The canalicular membranes, and the membranes of the cells that line the bile ducts, contain large quantities of lipids. If
bile acids in the bile are not chaperoned by phosphatidylcholine, they will attack the membranes and injure them by leaching
lipids away. This sort of injury can lead to cell death or dysfunction. Cell death and dysfunction in the hepatobiliary
system lead to jaundice, and itching, and inflammation, and scarring, which eventually may be fatal without a liver transplant.
And that is the sequence proceeding from mutation in ABCB4 (or ABCB4 disease) to absence or malfunction of MDR3 (or MDR3 deficiency)
to unhappy, undergrown, scratching, yellowish, miserable children on the transplant waiting list.
Why are GGT values high in MDR3 deficiency? Because GGT is present in large quantities in the canalicular and bile-duct membranes
(mostly canalicular). When those are damaged, GGT is released into the bile. GGT then leaks across the wall of the biliary
tract into the blood and the concentrations of GGT activity in the serum rise.
Why are GGT values low in PFIC-1? Because GGT is lacking in the canalicular membranes in that disorder – if it isn’t
there, it can’t be released.
Why are GGT values low in PFIC-2? Because bile acids are not normally pumped into bile in that disorder – although
GGT is present in the canalicular membranes, without the detergent action of bile acids the GGT can’t be released.
MDR3 deficiency has a broad clinical spectrum. In total deficiency, the effects are quite severe, often are evident in early
childhood, and can require liver transplantation for relief. In partial deficiency, the effects are milder. They may include
gallstones, or off-and-on itching, and may show up only in adulthood or even middle age. When MDR3 deficiency is suspected
in adults, two principal approaches to diagnosis exist. When it is suspected in young children, a third approach also can
Most definitive, of course, is analysis of ABCb4, looking for gene changes that can be predicted to disrupt gene function.
This is expensive and takes a long time. In some cases, the abnormalities found are not clear-cut, and additional studies
must be done. It is most useful for families who want to take advantage of prenatal diagnosis.
A reasonable tack to take is to analyze bile itself to learn if phosphatidylcholine is deficient. Such deficiency can be
inferred, if other things fit the picture, to be the result of lack of MDR3, or of subnormal MDR3 function. (Sampling bile,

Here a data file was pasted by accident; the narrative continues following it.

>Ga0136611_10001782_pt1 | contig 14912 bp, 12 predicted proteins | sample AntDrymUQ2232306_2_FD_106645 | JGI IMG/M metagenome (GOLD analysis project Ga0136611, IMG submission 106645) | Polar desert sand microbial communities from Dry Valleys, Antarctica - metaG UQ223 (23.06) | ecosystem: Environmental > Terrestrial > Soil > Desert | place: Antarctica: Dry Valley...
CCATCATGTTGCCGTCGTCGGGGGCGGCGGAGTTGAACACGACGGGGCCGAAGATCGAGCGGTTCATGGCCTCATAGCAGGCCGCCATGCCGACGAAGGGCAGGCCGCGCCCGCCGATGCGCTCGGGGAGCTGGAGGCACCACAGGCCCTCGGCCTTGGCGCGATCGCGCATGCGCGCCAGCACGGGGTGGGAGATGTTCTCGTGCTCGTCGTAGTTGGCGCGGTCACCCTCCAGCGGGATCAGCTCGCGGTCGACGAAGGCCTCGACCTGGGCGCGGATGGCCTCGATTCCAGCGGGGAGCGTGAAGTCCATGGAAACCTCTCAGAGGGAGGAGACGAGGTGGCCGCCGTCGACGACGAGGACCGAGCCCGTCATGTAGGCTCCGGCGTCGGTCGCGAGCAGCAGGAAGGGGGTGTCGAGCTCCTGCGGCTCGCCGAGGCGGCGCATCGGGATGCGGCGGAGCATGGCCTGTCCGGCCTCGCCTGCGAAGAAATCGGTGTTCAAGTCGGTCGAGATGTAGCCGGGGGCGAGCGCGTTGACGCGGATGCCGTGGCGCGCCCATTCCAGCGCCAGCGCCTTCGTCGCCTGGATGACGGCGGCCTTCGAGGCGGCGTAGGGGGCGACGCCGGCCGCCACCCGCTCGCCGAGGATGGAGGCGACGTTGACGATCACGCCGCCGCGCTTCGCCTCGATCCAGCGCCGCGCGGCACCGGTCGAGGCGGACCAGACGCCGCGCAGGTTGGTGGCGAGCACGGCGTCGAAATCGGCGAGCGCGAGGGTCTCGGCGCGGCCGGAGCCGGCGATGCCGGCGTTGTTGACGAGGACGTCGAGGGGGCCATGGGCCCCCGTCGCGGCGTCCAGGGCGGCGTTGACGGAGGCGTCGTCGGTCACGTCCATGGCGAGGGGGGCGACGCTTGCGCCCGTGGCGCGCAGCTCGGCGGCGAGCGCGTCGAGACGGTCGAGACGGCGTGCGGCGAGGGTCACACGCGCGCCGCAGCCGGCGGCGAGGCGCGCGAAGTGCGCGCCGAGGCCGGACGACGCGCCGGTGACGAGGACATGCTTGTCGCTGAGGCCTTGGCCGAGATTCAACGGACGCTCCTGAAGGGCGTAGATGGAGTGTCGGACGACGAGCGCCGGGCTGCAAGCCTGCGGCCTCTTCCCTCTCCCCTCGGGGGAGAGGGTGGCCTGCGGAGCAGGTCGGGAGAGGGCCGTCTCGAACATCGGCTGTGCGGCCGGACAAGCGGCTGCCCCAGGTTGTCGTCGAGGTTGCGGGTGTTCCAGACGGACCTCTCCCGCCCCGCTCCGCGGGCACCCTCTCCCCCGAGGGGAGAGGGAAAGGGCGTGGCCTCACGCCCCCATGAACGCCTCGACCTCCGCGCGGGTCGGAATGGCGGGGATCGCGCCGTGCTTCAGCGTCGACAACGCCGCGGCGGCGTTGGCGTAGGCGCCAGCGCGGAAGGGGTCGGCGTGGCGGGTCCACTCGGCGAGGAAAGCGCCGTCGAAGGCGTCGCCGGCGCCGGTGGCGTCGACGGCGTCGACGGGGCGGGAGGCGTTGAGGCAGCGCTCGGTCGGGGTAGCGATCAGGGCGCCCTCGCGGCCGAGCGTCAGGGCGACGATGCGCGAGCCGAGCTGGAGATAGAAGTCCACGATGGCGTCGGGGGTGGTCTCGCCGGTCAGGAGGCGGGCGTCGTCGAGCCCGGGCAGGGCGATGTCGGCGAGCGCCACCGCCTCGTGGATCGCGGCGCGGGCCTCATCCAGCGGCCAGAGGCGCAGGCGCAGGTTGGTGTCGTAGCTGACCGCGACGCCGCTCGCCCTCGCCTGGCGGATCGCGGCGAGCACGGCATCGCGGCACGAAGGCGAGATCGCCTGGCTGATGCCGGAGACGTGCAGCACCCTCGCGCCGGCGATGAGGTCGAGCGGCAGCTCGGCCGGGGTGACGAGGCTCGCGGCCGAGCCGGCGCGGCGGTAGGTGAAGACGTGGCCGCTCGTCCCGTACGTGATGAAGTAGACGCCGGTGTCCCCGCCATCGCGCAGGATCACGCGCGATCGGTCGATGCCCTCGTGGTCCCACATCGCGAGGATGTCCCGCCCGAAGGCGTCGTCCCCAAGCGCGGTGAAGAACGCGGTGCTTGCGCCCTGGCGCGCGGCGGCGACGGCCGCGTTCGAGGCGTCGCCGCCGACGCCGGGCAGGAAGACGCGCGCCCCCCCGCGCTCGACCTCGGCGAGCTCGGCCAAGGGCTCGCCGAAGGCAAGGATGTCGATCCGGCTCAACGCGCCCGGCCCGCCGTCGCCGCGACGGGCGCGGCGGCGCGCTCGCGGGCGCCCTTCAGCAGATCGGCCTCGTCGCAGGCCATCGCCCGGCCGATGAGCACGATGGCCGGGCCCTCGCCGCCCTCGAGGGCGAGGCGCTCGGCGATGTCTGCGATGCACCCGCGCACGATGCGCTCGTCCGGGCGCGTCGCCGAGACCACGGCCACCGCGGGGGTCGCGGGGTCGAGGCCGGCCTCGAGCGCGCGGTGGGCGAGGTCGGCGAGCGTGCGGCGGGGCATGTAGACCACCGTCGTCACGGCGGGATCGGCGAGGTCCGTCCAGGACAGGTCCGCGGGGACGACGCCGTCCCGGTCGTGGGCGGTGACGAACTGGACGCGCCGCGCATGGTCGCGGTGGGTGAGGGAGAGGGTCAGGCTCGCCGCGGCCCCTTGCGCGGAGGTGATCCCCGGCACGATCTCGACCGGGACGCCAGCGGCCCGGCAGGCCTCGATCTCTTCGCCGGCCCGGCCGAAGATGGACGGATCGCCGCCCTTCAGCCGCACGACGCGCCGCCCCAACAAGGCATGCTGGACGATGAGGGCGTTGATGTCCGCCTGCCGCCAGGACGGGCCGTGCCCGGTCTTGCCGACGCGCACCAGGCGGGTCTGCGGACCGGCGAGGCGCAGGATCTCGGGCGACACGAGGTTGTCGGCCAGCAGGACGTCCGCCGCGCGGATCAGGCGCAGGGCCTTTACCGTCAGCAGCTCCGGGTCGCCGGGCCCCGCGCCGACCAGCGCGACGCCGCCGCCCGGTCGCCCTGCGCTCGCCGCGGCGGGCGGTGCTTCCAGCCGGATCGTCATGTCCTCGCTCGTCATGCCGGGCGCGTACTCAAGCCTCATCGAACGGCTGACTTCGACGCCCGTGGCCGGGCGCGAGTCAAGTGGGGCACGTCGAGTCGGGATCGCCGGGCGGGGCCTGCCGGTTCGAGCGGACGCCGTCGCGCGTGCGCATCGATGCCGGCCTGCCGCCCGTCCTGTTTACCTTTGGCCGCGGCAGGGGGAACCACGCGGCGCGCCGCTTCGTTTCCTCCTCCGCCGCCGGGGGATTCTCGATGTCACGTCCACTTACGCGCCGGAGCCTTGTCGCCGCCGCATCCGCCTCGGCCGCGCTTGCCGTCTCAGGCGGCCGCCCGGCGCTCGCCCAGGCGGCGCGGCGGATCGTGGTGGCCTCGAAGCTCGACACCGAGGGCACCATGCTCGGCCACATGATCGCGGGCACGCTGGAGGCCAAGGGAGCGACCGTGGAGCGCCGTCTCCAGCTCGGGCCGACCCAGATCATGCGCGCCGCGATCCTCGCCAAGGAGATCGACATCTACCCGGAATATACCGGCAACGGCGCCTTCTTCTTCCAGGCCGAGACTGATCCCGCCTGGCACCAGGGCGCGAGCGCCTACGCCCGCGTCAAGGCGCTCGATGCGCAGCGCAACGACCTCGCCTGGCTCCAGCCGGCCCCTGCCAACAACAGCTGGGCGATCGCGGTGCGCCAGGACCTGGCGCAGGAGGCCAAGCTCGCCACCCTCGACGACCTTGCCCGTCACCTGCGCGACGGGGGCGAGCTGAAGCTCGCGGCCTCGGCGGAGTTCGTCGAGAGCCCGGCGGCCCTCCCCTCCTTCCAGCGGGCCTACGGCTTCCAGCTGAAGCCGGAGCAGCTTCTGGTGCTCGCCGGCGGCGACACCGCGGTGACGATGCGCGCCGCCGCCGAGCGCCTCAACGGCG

however, is not an easy business, particularly in the very young.) Bile analysis can permit the diagnosis of functional deficiency
Genetic analysis and bile analysis can be used in diagnosis of both severe and mild forms of MDR3 deficiency. For severe
forms, immunohistochemical studies of liver biopsy materials also can be conducted. Antibodies that tag MDR3 protein are
used in this approach. If no MDR3 protein can be demonstrated in liver tissue, as shown in Figure 1, actual (rather than
functional) MDR3 deficiency can be diagnosed. If the antibodies react, and if the pattern of reaction is appropriate, then
MDR3 is present, as shown in Figure 2. This does not give any information, however, on how well the MDR3 actually functions.
Persons with disease manifest after infancy likely have some MDR3 protein – protein that works, but that that does not
work very well. Immunohistochemical studies are not conclusive in such cases. Persons with disease manifest in infancy,
that is, with severe clinical signs and symptoms, are more likely to lack all MDR3 protein, and are better candidates for
immunohistochemical study of liver biopsy materials.
So far, to my knowledge, no one has been found who has functional severe MDR3 deficiency, as demonstrated by analyses of bile
that show phosphatidylcholine to be almost totally absent – and who has documented ABCB4 mutations – and who has
no lack, on immunohistochemical study, of MDR3 protein along canaliculi in a liver biopsy specimen. But such a person will
almost certainly be found, because some mutations in other genes like ABCB4 lead cells to make forms of proteins that are
normally handled by the cell, going to the right places and reacting properly with antibodies, but do not perform their usual
function at all. In my opinion, it is just a matter of time till a person with this sort of ABCB4 disease shows up. When
immunohistochemical studies demonstrate no MDR3 protein, the test has given a clear answer: “Severe MDR3 deficiency
is present.” When they demonstrate MDR3 protein, the answer can only be: “This study does not support the idea
that severe MDR3 deficiency is causing this patient’s disease. However, it also does not disprove that idea.”
Figure 1. Antibodies against MDR3 did not react in this liver biopsy specimen from a boy with itching, mild jaundice,
high serum GGT activity values, and a family history of liver disease. The diagnosis
of severe MDR3 deficiency can be made. Compare with Figure 2.
Figure 2. The fine network of canaliculi – little canals – among hepatocytes is well demonstrated in this liver
specimen from an adult (who required liver surgery for a tumor but was not jaundiced). Antibodies against MDR3 were allowed
to incubate with tissue sections; then another antibody, bearing a pigmented tag, was used to show where the first antibodies
had united with the tissue. The walls of the canaliculi mark well for MDR3. Compare with Figure 1.